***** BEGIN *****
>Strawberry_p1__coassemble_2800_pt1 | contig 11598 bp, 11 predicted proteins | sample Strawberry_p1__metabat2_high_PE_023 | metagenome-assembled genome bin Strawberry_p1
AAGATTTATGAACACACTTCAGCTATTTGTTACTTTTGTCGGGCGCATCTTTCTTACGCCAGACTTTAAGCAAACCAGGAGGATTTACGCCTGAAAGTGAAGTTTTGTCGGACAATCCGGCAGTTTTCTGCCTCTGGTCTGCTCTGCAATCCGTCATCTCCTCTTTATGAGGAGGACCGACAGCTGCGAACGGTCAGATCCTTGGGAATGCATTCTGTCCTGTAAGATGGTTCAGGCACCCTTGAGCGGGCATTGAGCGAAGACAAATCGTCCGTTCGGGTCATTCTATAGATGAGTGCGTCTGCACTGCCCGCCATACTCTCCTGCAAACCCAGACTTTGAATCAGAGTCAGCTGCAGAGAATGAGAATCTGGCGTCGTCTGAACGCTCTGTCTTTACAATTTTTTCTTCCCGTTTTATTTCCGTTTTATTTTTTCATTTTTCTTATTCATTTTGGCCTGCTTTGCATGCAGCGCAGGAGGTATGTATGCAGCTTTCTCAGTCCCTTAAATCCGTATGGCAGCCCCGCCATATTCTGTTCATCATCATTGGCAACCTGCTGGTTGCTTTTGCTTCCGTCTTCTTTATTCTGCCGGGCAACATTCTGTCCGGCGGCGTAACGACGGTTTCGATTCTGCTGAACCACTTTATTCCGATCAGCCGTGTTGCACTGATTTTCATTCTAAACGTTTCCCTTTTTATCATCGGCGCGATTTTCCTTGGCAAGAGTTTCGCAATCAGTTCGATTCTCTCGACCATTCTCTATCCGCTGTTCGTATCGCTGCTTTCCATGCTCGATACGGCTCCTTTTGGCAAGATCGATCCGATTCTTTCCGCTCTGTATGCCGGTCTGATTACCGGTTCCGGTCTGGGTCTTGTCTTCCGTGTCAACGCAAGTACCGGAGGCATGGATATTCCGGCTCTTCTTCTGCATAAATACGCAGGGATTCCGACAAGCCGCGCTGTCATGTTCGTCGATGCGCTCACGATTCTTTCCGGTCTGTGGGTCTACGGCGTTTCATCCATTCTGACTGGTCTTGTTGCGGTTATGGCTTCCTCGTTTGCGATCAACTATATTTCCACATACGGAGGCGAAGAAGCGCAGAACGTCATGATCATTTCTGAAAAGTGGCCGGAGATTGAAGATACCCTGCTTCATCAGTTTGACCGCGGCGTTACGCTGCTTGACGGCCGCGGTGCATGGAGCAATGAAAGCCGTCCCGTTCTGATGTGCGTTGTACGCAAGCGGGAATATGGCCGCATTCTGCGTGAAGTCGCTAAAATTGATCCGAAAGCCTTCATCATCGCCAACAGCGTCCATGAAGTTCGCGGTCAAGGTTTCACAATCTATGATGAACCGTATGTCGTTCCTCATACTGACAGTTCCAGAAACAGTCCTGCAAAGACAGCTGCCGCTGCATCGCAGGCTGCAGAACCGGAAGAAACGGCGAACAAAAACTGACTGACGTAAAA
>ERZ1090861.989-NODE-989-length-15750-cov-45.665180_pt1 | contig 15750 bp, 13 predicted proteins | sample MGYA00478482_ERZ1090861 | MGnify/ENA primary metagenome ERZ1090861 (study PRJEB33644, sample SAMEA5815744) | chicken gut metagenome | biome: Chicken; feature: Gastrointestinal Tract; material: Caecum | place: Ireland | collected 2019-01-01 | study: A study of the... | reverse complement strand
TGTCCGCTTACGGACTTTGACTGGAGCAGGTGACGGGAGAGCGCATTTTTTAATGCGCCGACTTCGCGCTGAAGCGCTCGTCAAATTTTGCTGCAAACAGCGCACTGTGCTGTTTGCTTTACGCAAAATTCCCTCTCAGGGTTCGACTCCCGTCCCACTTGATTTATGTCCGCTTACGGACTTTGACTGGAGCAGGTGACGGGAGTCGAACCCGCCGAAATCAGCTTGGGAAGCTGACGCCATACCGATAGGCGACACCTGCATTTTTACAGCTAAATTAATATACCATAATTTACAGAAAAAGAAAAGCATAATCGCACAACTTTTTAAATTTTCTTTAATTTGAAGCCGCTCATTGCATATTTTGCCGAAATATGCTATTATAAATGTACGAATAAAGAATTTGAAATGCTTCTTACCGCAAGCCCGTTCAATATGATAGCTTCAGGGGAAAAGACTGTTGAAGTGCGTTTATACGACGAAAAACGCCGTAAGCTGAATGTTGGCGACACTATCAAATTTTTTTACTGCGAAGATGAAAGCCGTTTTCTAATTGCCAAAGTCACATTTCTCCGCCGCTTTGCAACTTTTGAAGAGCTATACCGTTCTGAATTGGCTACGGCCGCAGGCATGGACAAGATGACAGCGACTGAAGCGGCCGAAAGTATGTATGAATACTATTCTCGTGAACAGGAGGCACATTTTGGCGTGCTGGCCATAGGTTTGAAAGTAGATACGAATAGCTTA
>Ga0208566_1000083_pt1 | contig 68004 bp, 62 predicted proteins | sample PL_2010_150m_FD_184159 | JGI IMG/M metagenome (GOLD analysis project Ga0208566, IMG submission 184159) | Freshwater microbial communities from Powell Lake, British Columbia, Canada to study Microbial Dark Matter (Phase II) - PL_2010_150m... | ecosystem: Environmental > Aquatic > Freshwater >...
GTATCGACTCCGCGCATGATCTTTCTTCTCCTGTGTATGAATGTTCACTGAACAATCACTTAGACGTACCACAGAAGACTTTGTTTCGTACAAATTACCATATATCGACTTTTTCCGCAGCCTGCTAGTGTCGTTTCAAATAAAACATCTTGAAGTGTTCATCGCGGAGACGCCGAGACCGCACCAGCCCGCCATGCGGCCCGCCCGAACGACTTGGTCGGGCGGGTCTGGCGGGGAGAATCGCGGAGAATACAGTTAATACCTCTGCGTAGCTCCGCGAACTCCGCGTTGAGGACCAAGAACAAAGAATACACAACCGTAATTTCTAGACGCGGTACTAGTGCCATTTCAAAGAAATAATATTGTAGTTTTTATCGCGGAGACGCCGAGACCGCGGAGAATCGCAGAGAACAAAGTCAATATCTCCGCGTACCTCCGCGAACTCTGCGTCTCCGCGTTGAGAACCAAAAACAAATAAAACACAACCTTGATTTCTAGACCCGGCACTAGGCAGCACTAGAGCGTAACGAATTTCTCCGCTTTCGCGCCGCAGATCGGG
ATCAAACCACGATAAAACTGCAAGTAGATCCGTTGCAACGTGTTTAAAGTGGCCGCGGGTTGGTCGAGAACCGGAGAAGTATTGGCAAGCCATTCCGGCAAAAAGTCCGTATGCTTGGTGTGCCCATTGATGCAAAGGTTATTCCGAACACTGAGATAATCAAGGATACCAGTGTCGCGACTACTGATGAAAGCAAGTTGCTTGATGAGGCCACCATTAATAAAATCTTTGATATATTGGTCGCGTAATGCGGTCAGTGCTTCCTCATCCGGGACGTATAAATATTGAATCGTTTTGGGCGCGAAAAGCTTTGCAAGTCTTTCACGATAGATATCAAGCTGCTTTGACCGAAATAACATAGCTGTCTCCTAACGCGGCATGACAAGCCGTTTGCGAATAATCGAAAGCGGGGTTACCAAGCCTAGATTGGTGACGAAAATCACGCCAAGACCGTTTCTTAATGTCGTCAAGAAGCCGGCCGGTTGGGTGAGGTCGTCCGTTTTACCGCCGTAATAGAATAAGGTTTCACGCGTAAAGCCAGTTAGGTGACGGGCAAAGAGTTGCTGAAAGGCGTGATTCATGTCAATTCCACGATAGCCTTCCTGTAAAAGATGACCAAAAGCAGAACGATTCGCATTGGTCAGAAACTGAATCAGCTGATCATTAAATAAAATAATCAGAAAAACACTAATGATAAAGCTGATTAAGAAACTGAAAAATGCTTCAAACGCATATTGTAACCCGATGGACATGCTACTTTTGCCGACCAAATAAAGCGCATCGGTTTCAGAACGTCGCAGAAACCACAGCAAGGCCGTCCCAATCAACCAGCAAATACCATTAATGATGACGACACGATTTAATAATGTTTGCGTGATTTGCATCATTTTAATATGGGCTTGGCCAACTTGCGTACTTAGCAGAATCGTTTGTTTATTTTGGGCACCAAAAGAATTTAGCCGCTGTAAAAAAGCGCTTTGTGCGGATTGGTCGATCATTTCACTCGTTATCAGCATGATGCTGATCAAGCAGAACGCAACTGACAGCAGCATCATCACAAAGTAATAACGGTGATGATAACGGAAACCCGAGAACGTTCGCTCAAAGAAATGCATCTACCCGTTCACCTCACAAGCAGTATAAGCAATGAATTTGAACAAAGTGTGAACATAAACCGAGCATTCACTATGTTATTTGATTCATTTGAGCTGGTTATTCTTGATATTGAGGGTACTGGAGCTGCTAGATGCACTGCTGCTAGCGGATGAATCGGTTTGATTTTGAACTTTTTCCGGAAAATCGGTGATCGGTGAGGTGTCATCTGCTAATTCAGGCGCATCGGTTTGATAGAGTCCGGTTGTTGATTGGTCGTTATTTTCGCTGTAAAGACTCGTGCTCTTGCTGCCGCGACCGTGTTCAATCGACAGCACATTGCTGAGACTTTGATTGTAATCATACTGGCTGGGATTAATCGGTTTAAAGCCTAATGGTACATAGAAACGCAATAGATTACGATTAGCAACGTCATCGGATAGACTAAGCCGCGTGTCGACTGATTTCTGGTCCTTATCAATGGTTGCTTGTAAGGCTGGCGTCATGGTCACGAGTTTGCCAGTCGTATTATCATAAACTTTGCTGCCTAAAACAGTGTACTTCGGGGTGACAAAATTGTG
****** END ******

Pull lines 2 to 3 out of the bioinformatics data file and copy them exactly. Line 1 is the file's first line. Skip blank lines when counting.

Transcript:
AAGATTTATGAACACACTTCAGCTATTTGTTACTTTTGTCGGGCGCATCTTTCTTACGCCAGACTTTAAGCAAACCAGGAGGATTTACGCCTGAAAGTGAAGTTTTGTCGGACAATCCGGCAGTTTTCTGCCTCTGGTCTGCTCTGCAATCCGTCATCTCCTCTTTATGAGGAGGACCGACAGCTGCGAACGGTCAGATCCTTGGGAATGCATTCTGTCCTGTAAGATGGTTCAGGCACCCTTGAGCGGGCATTGAGCGAAGACAAATCGTCCGTTCGGGTCATTCTATAGATGAGTGCGTCTGCACTGCCCGCCATACTCTCCTGCAAACCCAGACTTTGAATCAGAGTCAGCTGCAGAGAATGAGAATCTGGCGTCGTCTGAACGCTCTGTCTTTACAATTTTTTCTTCCCGTTTTATTTCCGTTTTATTTTTTCATTTTTCTTATTCATTTTGGCCTGCTTTGCATGCAGCGCAGGAGGTATGTATGCAGCTTTCTCAGTCCCTTAAATCCGTATGGCAGCCCCGCCATATTCTGTTCATCATCATTGGCAACCTGCTGGTTGCTTTTGCTTCCGTCTTCTTTATTCTGCCGGGCAACATTCTGTCCGGCGGCGTAACGACGGTTTCGATTCTGCTGAACCACTTTATTCCGATCAGCCGTGTTGCACTGATTTTCATTCTAAACGTTTCCCTTTTTATCATCGGCGCGATTTTCCTTGGCAAGAGTTTCGCAATCAGTTCGATTCTCTCGACCATTCTCTATCCGCTGTTCGTATCGCTGCTTTCCATGCTCGATACGGCTCCTTTTGGCAAGATCGATCCGATTCTTTCCGCTCTGTATGCCGGTCTGATTACCGGTTCCGGTCTGGGTCTTGTCTTCCGTGTCAACGCAAGTACCGGAGGCATGGATATTCCGGCTCTTCTTCTGCATAAATACGCAGGGATTCCGACAAGCCGCGCTGTCATGTTCGTCGATGCGCTCACGATTCTTTCCGGTCTGTGGGTCTACGGCGTTTCATCCATTCTGACTGGTCTTGTTGCGGTTATGGCTTCCTCGTTTGCGATCAACTATATTTCCACATACGGAGGCGAAGAAGCGCAGAACGTCATGATCATTTCTGAAAAGTGGCCGGAGATTGAAGATACCCTGCTTCATCAGTTTGACCGCGGCGTTACGCTGCTTGACGGCCGCGGTGCATGGAGCAATGAAAGCCGTCCCGTTCTGATGTGCGTTGTACGCAAGCGGGAATATGGCCGCATTCTGCGTGAAGTCGCTAAAATTGATCCGAAAGCCTTCATCATCGCCAACAGCGTCCATGAAGTTCGCGGTCAAGGTTTCACAATCTATGATGAACCGTATGTCGTTCCTCATACTGACAGTTCCAGAAACAGTCCTGCAAAGACAGCTGCCGCTGCATCGCAGGCTGCAGAACCGGAAGAAACGGCGAACAAAAACTGACTGACGTAAAA
>ERZ1090861.989-NODE-989-length-15750-cov-45.665180_pt1 | contig 15750 bp, 13 predicted proteins | sample MGYA00478482_ERZ1090861 | MGnify/ENA primary metagenome ERZ1090861 (study PRJEB33644, sample SAMEA5815744) | chicken gut metagenome | biome: Chicken; feature: Gastrointestinal Tract; material: Caecum | place: Ireland | collected 2019-01-01 | study: A study of the... | reverse complement strand